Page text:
Author ORCID Identifier

Document Type



Available under a Creative Commons Attribution Non-Commercial Share Alike 4.0 International Licence


Social sciences, Arts

Publication Details

Journal of Policy Research in Tourism, Leisure and Events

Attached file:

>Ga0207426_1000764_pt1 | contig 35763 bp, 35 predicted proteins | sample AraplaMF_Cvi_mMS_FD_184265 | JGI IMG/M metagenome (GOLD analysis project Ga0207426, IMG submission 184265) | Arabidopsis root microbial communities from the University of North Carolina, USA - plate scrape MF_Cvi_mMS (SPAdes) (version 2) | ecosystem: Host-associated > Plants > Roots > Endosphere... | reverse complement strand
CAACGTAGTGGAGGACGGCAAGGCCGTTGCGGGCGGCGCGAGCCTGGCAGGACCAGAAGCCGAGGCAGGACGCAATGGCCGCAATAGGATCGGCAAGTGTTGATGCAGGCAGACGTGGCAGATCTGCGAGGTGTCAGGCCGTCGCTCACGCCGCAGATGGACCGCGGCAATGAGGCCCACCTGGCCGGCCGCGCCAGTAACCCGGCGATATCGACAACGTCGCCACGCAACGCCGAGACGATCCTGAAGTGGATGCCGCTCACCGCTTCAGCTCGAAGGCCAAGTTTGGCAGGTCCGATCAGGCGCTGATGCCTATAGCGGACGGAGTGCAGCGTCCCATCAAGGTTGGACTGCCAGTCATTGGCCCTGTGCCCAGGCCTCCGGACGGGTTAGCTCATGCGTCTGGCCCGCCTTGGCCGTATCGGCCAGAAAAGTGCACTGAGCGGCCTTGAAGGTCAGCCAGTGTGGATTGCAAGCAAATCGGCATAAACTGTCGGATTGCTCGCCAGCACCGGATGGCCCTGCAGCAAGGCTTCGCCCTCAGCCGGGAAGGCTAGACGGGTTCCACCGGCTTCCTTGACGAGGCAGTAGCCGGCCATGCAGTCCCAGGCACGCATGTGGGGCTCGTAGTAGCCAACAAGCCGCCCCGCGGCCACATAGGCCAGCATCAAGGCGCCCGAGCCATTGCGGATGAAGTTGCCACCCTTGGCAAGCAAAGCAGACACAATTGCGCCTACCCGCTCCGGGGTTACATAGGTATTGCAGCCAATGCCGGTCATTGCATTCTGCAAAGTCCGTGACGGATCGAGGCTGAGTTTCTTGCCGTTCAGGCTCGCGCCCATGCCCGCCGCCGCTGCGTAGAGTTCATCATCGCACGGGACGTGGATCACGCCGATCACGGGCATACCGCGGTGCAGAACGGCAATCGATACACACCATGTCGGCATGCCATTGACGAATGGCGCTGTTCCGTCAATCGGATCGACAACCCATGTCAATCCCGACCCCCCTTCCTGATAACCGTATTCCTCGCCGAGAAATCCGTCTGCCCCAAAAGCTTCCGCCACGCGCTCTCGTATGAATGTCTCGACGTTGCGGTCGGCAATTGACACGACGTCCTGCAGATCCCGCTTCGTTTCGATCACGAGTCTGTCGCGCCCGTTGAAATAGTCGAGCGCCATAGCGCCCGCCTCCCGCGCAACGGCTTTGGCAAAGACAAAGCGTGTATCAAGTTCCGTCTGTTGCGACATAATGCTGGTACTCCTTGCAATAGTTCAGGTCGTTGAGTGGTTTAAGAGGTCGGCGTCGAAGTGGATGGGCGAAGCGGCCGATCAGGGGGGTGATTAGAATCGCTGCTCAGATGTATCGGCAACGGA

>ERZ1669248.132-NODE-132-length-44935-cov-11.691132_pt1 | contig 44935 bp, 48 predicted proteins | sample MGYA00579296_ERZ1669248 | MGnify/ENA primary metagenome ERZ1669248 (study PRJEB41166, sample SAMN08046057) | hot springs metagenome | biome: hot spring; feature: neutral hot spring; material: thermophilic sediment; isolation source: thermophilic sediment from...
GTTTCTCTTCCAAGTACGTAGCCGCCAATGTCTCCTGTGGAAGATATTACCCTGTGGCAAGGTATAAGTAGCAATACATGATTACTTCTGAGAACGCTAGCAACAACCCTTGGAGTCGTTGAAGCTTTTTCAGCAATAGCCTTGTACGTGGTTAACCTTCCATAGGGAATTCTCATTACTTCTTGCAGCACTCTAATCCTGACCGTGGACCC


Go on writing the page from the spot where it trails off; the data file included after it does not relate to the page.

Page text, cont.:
When I wrote the 2010 article 'Arts Festivals, Urban Tourism and Cultural Policy' for the special issue of JPRTL&E in 2010, the focus on the ‘urban’ in the brief that I was given very much reflected the prominent attention being given to festivals and events in urban contexts at that time (Johansson & Kociatkiewicz, 2011; Stevens & Shin, 2012). I start this brief comment now by noting that this imbalance in the literature is being addressed by a recent rise of research interest in the arts, including festivals, in rural areas (including forthcoming special issues/sections in the Journal of Rural Studies and Sociologica Ruralis). This is a welcome development because festivals in rural areas, although associated with enhanced human and social capital (Wilks & Quinn, 2016), entrepreneurial activity (Pickernell, O’Sullivan, Senyard, & Keast, 2007), economic development and regeneration (Gibson & Connell, 2011), have been under-researched. Meanwhile, arts festivals also continue to proliferate in cities across and beyond developed economies (Slabbert & Vivier, 2013). They remain a mainstay of urban landscapes, and feature strongly in urban development, urban regeneration and urban tourism policies. While an extensive literature on festivals produced in many different disciplines conceives of festivals as very positive endeavours with a wealth of cultural, social and economic potential, the prevalent instrumental use of arts festivals in both urban and rural contexts continues to generate a range of contested reactions. Fundamentally, underpinning the critical perspectives in this literature are Harvey’s (2001) questions about whose aesthetics, whose collective memory, and whose interests are being served when arts festivals are harnessed, in a ‘creative cities’ paradigm, to further urban regeneration and development. Critical perspectives in festival and event studies addressing these kinds of questions have become more prevalent since 2010 (e.g. Finkel, 2010; McLean, 2018; Stevenson, 2016) and this has to be seen as a healthy development. In Lundberg, Armbrecht, Andersson, and Getz (2017), the question of value (all kinds of value) is placed centre stage and scrutinised with the aid of a framework produced by Andersson, Armbrecht, and Lundberg (2012). This distinguishes between both intrinsic and extrinsic values and individual and societal values, and is helpful in trying to analyse and understand the very important question of who derives benefits from festivals.